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Publication(World Bank, Washington, DC, 2016-02-29) World Bank GroupAn efficient and transparent regulatory framework governing international trade is a necessary condition for countries to realize the benefits of international trade. Over the last decade, Lao PDR has been deepening its economic ties with the global economy through the formal accession to the WTO in 2013. At the regional level, the country is committed to be full member of the ASEAN Economic Community. These agreements entailed profound changes to Lao PDR’s regulatory framework governing international trade. This report provides an overview of the incidence on NTMs on import flows in Lao PDR before and after WTO accession and identifies lingering regulatory hurdles that may still hamper the ability of the country to reap the gains of a deeper integration. Employing detailed and comparable NTM information, this note characterizes the changes in the trade related regulatory framework in Lao PDR and compares the current scheme with that of other countries in Asia. The report also combines econometric estimations of Ad-Valorem Equivalents (AVEs) of NTMs with qualitative information collected through fieldwork to identify priority measure to streamline. This report is organized as follows. Section two discusses main conceptual issues and presents the data and metrics to examine the role of NTMs in import flows. Section three, describes the trade incidence of NTMs and compares it with similar countries and with the situation prior to WTO accession. Section four combines an econometric technique with qualitative information to discuss the stringency of NTMs. Section five presents some concluding remarks and provides some recommendation for reform.
Publication(World Bank, Washington, DC, 2016-02) World Bank GroupThis report seeks to shed light on the ways in which the services sector has contributed to Lao PDR’s competitiveness and integration into the global marketplace. It focuses on two complementary roles that the services sector plays: first, as an avenue for export diversification and growth and, second,by providing inputs into other productive sectors of the economy, such as the manufacturing sector. As economies grow, the importance of the services sector generally increases, but its role as an enabler of other sectors of the economy in moving up the value chain is frequently overlooked. However, the services sector is critical in raising competitiveness of these other sectors to boost growth and create better quality jobs. The main policy recommendations that emerge from this report are aimed at increasing competition in the services sector, reducing distortive regulations, and opening up the sector to foreign participation, building up skills, both at the individual and at the firm level, and investing in hard and soft infrastructure to promote the development of the sector.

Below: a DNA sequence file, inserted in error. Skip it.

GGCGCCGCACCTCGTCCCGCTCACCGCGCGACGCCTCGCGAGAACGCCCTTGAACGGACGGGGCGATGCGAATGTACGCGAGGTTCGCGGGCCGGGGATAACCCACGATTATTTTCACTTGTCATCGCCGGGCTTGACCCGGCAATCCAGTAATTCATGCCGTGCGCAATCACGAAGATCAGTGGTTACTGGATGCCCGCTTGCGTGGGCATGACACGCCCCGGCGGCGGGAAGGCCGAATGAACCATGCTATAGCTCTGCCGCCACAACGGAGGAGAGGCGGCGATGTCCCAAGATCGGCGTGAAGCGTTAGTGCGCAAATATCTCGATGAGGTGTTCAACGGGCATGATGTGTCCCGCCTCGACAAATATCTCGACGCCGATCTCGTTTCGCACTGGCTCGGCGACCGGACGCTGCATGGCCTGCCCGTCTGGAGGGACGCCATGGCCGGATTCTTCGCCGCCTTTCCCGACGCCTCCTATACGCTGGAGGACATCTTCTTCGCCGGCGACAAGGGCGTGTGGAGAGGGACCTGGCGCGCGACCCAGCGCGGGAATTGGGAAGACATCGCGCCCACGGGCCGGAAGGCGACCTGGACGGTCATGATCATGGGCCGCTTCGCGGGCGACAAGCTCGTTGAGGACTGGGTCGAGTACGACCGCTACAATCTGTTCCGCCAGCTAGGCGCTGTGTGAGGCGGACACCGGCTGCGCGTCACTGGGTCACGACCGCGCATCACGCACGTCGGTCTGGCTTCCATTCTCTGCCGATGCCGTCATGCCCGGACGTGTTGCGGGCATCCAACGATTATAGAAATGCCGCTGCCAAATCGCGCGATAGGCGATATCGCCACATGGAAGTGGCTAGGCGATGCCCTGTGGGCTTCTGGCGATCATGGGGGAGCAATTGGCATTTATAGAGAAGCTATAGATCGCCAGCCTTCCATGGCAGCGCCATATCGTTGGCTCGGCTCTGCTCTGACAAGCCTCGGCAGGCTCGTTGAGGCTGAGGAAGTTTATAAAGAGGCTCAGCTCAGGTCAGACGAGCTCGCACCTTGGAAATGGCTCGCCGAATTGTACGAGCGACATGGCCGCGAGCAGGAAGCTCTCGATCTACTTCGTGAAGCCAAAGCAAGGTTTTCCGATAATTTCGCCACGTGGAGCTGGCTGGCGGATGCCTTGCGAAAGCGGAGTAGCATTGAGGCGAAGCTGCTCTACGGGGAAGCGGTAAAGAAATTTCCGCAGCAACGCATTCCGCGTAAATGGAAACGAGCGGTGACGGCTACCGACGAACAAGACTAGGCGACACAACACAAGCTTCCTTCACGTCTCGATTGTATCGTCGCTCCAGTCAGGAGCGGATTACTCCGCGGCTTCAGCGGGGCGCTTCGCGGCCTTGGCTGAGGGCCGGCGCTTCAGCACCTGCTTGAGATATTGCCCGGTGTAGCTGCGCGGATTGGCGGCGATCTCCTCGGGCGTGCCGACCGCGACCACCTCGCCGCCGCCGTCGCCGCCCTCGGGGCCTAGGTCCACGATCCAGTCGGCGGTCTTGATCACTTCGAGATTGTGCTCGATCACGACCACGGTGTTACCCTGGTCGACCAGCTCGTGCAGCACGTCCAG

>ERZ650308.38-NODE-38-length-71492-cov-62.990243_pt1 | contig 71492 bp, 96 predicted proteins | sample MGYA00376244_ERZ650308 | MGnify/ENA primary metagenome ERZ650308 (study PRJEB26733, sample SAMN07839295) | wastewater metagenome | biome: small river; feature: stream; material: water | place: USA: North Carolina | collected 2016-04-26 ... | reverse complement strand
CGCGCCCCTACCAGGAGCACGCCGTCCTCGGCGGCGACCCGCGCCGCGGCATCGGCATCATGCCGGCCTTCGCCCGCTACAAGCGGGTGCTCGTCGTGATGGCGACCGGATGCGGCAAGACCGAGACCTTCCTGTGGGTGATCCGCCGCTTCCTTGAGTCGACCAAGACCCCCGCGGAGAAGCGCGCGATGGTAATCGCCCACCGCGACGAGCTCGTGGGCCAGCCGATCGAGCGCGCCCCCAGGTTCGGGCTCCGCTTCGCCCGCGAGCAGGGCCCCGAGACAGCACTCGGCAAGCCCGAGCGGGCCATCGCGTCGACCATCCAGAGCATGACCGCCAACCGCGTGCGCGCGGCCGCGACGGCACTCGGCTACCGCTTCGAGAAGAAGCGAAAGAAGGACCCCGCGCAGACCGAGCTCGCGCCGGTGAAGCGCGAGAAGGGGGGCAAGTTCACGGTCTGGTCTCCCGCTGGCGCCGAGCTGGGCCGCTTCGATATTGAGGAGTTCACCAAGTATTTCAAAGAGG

Publication(World Bank, Washington, DC, 2016-02) Ruppert Bulmer, Elizabeth ; Hollweg, Claire H.As countries become increasingly integrated into the global economy, increased trade links with other countries translate into increased access to better or cheaper imports and increased demand for exports. Both can have an impact on consumers, producers and workers through household consumption, household production, and labor incentives. The channels through which increased trade integration can affect labor include: (i) the consumption channel, typically leading to an increase in purchasing power and therefore higher real wages, and (ii) the employment effect due to increased labor demand. The extent of these gains to trade will depend on the incidence of trade policies or trade shocks; in other words, the impact will depend on which products become less expensive, which sectors increase demand for skilled or unskilled labor, and which workers can access these new jobs. This report utilizes a range of methodologies and datasets that implicitly link trade and jobs; by using these complementary analytical approaches, we generate multiple perspectives on Lao PDR’s recent labor market outcomes, and their implications for Lao PDR’s current and future trade competitiveness.
Publication(World Bank, Washington, DC, 2006-11) World BankThe basic framework for the background study on building export competitiveness in Laos is based on the National Growth and Poverty Eradication Strategy (NGPES), which appropriately stresses the need to: (i) improve the business climate by creating a predictable and transparent policy environment; (ii) streamline administrative procedures and regulations that are an obstacle to domestic and foreign private investment; and (iii) strengthen market institutions, including most notably those related to dispute resolution and contract enforcement. This paper focuses on three key priority areas: (a) Strengthening fiscal management is a first priority area. Progress in strengthening fiscal management is likely to require reforms to the broader framework of center-province fiscal relations; (b) Establishing a functioning banking system is a second priority area. Laos needs an efficient banking system to achieve the government's development goals and meet the competitive challenges of regional integration; and (3) Improving competitiveness is a third priority area. Conventional macroeconomic assessments of competitiveness using real effective exchange rates do not suggest any major competitiveness concerns. Other approaches, involving a more detailed assessment of the various elements that make up the investment climate, suggest that competitiveness is a major impediment to attracting investment to Laos. This study addresses the main elements of the reform agenda to strengthen Laos' competitiveness, placing special emphasis on trade facilitation and reforms to the business environment.